Tuesday, February 14, 2017

Conservative Christians Opposed to Trump Face Backlash



As I have noted many times, I view fundamentalist religion of all stripes, including conservative Christianity, is a pestilence on mankind.  Be it fundamentalist Islam or fundamentalist Christianity, the main motivation is hatred and condemnation of others combined with a desire to force their beliefs on all others.  Indeed, in the case of fundamentalist Christians, their beliefs are increasingly diametrically opposed to the Gospel message and their hypocrisy is off the charts.  Gays, feminists,  and "liberals" have long been targets of the hatred of the "godly folk," but now with the rise of Der Trumpenf├╝hrer, even other evangelicals are facing a backlash if they criticize and/or oppose the policies of the new American Reich.  A piece in The Atlantic documents that backlash and nastiness some conservative Christians are facing for not supporting what might be described as an alt-right version of Christianity.  Here are article excerpts:
Earlier this month, Jonathan Martin jotted off a sad tweet. “I’ve lost count of the number of people who say they’ve had ministry jobs threatened/been fired for speaking out in some way in this season,” the Christian author and speaker wrote. Confirmation rolled in: one story from a church planter in California, another from a former worship leader in Indiana. These are “not people who would historically self-identify as progressives, at all,” Martin told me later. They’re “people who see themselves as being very faithful evangelicals.”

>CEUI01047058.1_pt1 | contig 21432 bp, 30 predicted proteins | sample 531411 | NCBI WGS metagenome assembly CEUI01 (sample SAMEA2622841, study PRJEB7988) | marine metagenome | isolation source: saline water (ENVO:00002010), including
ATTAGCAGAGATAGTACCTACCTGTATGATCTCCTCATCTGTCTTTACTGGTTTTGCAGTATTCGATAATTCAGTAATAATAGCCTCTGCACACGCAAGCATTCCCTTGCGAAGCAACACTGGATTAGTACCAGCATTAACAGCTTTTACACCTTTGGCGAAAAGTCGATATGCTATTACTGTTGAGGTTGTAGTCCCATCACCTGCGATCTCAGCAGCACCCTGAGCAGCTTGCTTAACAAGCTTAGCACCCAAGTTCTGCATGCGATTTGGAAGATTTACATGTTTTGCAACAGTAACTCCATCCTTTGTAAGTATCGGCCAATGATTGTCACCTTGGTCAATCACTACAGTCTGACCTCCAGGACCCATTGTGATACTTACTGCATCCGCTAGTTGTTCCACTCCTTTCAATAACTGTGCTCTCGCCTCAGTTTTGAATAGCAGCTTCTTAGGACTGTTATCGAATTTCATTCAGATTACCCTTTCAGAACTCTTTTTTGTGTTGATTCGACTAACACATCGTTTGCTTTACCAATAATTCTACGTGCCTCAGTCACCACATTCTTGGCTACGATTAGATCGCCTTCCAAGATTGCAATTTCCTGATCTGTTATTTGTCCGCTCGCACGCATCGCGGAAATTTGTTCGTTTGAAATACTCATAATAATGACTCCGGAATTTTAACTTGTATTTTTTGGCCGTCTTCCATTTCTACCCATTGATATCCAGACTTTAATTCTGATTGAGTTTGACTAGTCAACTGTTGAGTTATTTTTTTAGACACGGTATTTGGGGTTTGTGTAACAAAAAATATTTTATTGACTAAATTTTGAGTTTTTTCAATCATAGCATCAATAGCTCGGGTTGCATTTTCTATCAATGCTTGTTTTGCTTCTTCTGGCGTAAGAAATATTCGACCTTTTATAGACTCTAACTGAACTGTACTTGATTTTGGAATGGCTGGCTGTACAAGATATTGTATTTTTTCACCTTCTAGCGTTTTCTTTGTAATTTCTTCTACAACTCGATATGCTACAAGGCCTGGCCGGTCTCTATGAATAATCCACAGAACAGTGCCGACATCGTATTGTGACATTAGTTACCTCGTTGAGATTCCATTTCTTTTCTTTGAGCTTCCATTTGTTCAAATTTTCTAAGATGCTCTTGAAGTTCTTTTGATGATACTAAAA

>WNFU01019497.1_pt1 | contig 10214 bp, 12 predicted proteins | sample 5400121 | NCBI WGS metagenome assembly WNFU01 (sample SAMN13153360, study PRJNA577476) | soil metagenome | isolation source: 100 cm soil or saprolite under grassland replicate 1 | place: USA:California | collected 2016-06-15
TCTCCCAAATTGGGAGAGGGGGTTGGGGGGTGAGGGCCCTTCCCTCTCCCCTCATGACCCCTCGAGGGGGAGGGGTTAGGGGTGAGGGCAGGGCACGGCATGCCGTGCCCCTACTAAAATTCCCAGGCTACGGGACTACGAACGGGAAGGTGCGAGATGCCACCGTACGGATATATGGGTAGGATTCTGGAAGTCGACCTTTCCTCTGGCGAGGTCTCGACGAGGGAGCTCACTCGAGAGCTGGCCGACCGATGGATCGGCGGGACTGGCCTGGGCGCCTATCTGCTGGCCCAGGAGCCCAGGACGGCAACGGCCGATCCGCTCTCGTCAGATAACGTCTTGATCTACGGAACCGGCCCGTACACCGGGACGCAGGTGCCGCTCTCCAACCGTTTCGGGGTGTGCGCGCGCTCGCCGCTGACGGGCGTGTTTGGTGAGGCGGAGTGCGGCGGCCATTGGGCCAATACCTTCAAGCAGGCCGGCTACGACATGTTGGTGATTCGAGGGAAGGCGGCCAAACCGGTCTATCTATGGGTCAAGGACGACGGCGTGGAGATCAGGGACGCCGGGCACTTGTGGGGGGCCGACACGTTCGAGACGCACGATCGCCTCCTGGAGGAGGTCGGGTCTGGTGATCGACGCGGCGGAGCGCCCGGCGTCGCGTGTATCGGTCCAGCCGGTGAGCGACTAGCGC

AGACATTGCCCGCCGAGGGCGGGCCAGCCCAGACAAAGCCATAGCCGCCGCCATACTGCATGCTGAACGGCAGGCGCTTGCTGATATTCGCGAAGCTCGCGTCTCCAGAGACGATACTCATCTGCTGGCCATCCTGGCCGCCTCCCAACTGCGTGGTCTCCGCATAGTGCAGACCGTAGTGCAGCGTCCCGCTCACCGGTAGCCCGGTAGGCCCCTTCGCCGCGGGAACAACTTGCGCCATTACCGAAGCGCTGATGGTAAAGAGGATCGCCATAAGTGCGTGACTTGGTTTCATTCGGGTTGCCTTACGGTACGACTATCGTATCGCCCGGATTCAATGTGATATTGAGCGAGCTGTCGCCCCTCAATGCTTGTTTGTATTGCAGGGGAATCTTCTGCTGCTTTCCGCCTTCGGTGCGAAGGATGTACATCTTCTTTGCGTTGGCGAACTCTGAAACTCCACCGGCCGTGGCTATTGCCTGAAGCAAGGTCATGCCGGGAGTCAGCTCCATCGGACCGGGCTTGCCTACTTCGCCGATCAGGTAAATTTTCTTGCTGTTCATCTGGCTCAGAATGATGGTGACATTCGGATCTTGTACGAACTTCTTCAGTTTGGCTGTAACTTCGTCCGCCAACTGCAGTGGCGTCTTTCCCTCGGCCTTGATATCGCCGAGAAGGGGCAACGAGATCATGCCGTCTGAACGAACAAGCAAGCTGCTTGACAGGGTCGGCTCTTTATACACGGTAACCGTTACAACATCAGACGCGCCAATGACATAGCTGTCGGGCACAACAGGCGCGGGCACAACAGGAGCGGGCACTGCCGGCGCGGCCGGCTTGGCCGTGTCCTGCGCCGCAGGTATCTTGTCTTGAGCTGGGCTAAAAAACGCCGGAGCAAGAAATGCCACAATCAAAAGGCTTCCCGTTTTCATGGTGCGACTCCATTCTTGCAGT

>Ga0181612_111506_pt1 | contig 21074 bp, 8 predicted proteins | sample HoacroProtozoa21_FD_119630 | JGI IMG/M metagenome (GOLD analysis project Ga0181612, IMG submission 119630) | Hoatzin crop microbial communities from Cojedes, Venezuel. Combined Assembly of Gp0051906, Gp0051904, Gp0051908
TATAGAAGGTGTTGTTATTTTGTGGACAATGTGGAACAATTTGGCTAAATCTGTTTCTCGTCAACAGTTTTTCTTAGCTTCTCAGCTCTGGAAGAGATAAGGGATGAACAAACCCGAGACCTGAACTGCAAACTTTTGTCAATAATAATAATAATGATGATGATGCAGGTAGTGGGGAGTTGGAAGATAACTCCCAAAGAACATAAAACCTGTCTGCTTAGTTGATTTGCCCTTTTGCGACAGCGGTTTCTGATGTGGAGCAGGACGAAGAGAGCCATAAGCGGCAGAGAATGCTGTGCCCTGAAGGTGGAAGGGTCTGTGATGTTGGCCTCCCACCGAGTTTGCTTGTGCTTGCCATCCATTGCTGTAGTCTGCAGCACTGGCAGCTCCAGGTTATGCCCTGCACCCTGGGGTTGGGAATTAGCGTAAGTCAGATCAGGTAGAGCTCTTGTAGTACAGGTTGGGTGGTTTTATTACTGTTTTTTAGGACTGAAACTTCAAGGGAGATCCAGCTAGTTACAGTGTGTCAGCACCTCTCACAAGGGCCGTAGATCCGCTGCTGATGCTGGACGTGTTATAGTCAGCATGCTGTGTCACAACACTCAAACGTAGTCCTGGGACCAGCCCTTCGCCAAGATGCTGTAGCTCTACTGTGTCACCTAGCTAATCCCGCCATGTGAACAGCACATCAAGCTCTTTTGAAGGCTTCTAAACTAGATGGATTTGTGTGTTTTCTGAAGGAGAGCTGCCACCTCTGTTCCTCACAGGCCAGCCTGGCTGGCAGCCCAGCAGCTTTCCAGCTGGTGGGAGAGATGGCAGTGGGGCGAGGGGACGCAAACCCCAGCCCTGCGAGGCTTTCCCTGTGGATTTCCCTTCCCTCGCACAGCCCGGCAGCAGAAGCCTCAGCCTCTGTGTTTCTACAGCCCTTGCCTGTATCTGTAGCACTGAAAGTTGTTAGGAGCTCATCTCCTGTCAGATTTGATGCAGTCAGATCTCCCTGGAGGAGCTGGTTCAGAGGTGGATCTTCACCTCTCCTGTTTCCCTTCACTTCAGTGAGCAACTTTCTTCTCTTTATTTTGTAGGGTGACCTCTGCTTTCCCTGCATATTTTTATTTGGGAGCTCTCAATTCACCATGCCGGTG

Donald Trump has divided conservative Christian communities. Most white Christians support Trump, or at least voted for him. Some who have spoken out against his presidency or his policies, though, have encountered backlash. For a small group of people working in Christian ministry, music, and nonprofit advocacy, the consequences have been tangible: They’ve faced pressure from their employers, seen funds withdrawn from their mission work, or lost performing gigs because of their political beliefs.
Many of these stories suggest a generational divide in the church. Young Christians who describe themselves as theological conservatives don’t necessarily identify as political conservatives, although some who do are also horrified by Trump. The issues they’re passionate about—whether it’s racial reconciliation or refugee care—might not match the priorities of their elders. . . . . For Millennials used to speaking their minds on social media, institutional rules curtailing their freedom—whether they’re standard policies or not—might be jarring.